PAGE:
Disclaimer: The funding agency, Pfizer, had no role in the conduct of the study, collection of data, data management, and analysis. Pfizer employees did review and comment on the study design, interpretation of data and the final manuscript.
Article first published online: 2 NOV 2007
Copyright © 2007 John Wiley & Sons, Ltd.
Pharmacoepidemiology and Drug Safety
Volume 17, Issue 1, pages 20–26, January 2008
How to Cite
Roumie, C. L., Mitchel, E., Gideon, P. S., Varas-Lorenzo, C., Castellsague, J. and Griffin, M. R. (2008), Validation of ICD-9 codes with a high positive predictive value for incident strokes resulting in hospitalization using Medicaid health data. Pharmacoepidem. Drug Safe., 17: 20–26. doi: 10.1002/pds.1518
Christianne L. Roumie had full access to all of the data in the study and takes responsibility for the integrity and the analysis of data.
- Issue published online: 18 DEC 2007
- Article first published online: 2 NOV 2007
- Manuscript Accepted: 19 SEP 2007
- Manuscript Revised: 10 SEP 2007
- Manuscript Received: 7 FEB 2007
- stroke classification;
- anti-inflammatory agents;
To validate ICD 9 codes with a high positive predictive value (PPV) for incident strokes. The study population consisted of Tennessee Medicaid enrollees aged from 50 to 84 years.
We identified all patients who were hospitalized with a discharge diagnosis of stroke between 1999 and 2003 using highly specific codes (ischemic stroke ICD 9-CM codes 433.x1, 434 [excluding 434.x0], or 436; intracerebral hemorrhage ; and subarachnoid hemorrhage ). We reviewed medical records of a systematic sample of 250 cohort members. We randomly selected 10–30 eligible records for review from hospitals with at least 10 stroke hospitalizations.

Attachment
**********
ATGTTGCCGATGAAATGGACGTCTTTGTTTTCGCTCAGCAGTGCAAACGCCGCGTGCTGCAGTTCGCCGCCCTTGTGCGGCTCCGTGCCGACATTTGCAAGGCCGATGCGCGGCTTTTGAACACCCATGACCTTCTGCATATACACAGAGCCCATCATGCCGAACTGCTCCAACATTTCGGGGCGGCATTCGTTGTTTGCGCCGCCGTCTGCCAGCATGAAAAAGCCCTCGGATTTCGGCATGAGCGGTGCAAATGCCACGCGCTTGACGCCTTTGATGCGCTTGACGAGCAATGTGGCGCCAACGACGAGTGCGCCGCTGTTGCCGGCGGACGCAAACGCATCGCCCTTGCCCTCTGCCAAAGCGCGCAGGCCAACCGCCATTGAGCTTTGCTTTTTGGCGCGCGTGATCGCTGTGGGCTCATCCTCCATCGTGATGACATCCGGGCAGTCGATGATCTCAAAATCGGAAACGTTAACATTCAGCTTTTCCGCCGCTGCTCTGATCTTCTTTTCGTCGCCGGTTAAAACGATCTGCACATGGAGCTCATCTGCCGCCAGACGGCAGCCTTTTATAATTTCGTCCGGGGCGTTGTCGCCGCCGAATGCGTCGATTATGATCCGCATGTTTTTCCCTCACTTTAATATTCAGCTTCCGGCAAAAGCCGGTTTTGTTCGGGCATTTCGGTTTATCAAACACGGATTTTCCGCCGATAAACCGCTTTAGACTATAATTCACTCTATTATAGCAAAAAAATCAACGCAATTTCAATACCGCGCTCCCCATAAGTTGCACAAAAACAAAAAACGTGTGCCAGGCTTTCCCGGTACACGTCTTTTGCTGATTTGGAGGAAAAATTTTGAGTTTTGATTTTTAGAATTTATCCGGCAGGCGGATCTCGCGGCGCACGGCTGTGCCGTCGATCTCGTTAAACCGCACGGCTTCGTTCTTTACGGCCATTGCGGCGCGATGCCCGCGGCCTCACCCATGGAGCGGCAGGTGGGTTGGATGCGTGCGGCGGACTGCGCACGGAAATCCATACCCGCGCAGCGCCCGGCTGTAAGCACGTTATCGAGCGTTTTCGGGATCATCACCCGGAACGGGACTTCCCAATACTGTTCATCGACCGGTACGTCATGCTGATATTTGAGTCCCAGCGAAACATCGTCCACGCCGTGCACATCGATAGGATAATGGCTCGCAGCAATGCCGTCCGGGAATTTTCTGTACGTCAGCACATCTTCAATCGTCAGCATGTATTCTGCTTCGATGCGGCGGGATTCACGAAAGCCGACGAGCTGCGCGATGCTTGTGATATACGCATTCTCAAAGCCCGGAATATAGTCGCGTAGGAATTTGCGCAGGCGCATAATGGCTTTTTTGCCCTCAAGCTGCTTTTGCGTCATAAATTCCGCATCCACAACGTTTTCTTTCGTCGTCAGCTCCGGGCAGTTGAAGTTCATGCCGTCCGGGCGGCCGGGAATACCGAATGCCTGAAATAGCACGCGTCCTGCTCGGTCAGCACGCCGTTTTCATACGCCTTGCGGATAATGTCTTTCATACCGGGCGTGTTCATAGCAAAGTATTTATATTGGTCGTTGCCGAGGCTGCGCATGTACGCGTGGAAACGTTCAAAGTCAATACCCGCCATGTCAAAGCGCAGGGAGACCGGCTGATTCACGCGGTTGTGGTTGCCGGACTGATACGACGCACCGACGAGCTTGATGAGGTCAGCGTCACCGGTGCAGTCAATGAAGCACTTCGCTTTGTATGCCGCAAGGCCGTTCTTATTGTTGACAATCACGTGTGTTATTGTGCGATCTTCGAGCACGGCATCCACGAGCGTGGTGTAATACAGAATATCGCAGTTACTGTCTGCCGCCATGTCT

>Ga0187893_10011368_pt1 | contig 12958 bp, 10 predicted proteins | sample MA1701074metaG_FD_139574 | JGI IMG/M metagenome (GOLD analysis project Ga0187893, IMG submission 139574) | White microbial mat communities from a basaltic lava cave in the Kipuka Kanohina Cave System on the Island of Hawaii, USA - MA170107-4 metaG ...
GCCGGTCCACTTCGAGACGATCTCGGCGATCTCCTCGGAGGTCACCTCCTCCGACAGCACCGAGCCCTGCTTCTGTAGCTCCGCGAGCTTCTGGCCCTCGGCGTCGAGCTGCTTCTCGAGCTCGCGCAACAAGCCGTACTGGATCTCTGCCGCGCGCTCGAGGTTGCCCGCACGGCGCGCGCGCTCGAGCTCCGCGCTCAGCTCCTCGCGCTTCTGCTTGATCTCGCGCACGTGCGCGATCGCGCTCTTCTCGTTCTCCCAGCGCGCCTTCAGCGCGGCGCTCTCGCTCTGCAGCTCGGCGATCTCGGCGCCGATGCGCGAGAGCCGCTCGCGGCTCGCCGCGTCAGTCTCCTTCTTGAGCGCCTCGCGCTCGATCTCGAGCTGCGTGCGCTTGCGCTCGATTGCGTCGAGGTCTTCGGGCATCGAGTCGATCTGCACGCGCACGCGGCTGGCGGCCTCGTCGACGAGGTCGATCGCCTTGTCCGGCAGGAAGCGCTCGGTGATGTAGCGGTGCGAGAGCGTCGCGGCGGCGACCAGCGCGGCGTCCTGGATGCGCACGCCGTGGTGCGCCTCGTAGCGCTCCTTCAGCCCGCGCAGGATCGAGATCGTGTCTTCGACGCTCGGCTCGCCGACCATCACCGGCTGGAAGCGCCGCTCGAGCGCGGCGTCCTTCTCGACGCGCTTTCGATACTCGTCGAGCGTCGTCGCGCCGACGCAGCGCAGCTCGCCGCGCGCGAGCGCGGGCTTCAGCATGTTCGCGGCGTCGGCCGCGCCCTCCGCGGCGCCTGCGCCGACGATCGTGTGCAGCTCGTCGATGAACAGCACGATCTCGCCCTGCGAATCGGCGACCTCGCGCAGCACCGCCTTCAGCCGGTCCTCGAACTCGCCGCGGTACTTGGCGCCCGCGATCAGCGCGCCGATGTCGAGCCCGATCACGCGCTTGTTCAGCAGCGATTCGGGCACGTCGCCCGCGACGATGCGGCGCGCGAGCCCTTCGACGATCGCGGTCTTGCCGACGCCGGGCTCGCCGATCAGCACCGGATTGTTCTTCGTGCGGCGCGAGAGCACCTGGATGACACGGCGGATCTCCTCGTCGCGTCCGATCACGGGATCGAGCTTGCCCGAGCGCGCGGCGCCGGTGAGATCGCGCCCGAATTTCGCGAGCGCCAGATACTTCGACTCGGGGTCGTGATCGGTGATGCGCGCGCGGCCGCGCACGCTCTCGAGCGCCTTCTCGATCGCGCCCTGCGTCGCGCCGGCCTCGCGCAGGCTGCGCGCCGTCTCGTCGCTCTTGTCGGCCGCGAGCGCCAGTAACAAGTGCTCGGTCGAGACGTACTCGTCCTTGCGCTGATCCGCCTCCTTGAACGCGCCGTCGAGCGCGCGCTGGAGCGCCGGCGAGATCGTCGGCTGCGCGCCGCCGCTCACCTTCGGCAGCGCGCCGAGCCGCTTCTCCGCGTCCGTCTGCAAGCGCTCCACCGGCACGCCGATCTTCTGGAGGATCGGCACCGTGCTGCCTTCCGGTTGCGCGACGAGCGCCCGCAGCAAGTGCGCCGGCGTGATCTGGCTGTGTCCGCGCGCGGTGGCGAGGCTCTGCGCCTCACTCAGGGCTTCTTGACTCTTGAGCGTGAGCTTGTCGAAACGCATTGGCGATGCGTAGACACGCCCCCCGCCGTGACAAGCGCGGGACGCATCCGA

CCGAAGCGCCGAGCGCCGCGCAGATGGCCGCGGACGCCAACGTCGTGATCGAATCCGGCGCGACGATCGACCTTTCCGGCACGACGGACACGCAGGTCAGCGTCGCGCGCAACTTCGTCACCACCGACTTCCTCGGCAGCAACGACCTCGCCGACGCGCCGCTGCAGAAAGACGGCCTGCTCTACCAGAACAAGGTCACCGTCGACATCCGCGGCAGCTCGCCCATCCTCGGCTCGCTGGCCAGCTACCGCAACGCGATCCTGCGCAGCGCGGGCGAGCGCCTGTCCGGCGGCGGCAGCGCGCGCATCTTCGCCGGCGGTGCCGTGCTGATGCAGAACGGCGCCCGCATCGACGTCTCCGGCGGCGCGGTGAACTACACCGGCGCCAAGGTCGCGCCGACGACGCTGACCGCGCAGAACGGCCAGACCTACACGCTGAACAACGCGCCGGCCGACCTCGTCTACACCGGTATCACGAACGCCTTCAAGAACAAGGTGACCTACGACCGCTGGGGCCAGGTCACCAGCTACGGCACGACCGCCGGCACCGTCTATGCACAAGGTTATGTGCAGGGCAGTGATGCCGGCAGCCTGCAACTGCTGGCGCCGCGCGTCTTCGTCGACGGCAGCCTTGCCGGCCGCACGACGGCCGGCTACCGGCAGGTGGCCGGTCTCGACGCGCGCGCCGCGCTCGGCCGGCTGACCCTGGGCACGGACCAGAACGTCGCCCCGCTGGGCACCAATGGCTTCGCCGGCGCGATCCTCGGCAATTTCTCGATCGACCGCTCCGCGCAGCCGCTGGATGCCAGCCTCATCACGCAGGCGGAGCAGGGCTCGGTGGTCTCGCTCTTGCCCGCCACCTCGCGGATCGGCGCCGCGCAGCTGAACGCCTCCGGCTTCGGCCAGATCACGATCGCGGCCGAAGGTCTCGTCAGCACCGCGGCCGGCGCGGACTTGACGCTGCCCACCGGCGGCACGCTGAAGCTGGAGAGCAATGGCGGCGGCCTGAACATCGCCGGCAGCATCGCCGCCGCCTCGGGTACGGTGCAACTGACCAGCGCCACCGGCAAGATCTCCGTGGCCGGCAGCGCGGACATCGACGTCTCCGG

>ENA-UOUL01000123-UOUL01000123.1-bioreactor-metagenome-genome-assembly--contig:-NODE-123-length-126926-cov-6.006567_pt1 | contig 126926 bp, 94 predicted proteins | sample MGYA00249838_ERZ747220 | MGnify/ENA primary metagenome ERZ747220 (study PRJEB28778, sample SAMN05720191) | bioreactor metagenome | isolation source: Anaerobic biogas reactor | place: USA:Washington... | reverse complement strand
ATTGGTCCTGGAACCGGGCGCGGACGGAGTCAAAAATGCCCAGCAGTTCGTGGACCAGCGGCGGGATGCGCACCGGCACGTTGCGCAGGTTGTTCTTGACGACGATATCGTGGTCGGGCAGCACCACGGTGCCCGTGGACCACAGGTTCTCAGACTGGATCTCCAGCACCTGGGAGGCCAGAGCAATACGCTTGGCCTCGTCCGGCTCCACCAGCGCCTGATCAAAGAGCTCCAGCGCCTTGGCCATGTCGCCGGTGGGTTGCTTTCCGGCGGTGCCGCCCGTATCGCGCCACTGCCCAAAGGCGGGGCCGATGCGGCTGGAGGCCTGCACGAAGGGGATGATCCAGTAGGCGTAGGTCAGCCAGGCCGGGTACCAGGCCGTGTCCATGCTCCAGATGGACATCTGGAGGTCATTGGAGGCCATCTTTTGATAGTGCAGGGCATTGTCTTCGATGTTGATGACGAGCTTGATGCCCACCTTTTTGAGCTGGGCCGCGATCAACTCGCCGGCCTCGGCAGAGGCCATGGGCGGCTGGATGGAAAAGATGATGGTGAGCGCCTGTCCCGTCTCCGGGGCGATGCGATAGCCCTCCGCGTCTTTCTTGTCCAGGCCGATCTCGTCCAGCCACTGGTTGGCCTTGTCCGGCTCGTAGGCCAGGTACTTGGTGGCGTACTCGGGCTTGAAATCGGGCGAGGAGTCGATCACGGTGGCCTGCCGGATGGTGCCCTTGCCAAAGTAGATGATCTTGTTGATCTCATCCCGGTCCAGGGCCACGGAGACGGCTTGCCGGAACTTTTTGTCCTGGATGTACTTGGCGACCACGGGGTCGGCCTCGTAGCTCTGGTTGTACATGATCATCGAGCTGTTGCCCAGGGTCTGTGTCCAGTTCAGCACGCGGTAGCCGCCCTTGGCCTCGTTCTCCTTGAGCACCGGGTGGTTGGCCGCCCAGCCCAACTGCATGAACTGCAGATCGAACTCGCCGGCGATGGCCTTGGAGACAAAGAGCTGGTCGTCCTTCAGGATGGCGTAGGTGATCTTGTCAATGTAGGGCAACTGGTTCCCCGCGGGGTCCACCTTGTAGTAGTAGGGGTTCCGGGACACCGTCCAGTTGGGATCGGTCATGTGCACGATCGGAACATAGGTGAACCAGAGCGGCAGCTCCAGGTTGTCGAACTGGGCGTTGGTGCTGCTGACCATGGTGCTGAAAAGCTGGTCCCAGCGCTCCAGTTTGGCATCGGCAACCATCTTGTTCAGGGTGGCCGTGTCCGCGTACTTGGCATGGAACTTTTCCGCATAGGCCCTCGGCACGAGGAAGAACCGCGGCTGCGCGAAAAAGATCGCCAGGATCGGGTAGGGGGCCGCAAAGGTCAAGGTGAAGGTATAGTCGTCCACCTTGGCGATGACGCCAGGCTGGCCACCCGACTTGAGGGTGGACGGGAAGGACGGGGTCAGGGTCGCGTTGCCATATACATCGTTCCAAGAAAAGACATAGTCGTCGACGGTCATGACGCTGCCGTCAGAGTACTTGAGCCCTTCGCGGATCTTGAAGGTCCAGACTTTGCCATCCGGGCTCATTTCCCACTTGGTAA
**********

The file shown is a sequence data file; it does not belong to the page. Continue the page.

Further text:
We reviewed 231 charts (93% of total sampled), and 205 (89%) met study criteria for new outpatient stroke. Of the 205 confirmed new outpatient strokes, 196 had stroke listed as the primary discharge diagnosis (PPV = 96%). However, 46 (23%) of the 196 patients identified by the primary diagnosis also had a remote stroke history (recurrent stroke not incident). Thus the PPV of the primary discharge diagnosis for identifying incident stroke decreased to 74%. When we applied an algorithm that restricted our population to those with stroke as the primary diagnosis and excluded patients with any prior outpatient diagnosis of stroke, we identified incident stroke events with more precision (PPV = 80%).
The PPV of incident strokes was 80% using our strategy of primary discharge diagnosis and excluding prior outpatient diagnoses of stroke. Although an unknown percentage of incident strokes are missed, this group of proven incident stroke patients can be used for etiologic studies of medication exposures. Copyright © 2007 John Wiley & Sons, Ltd.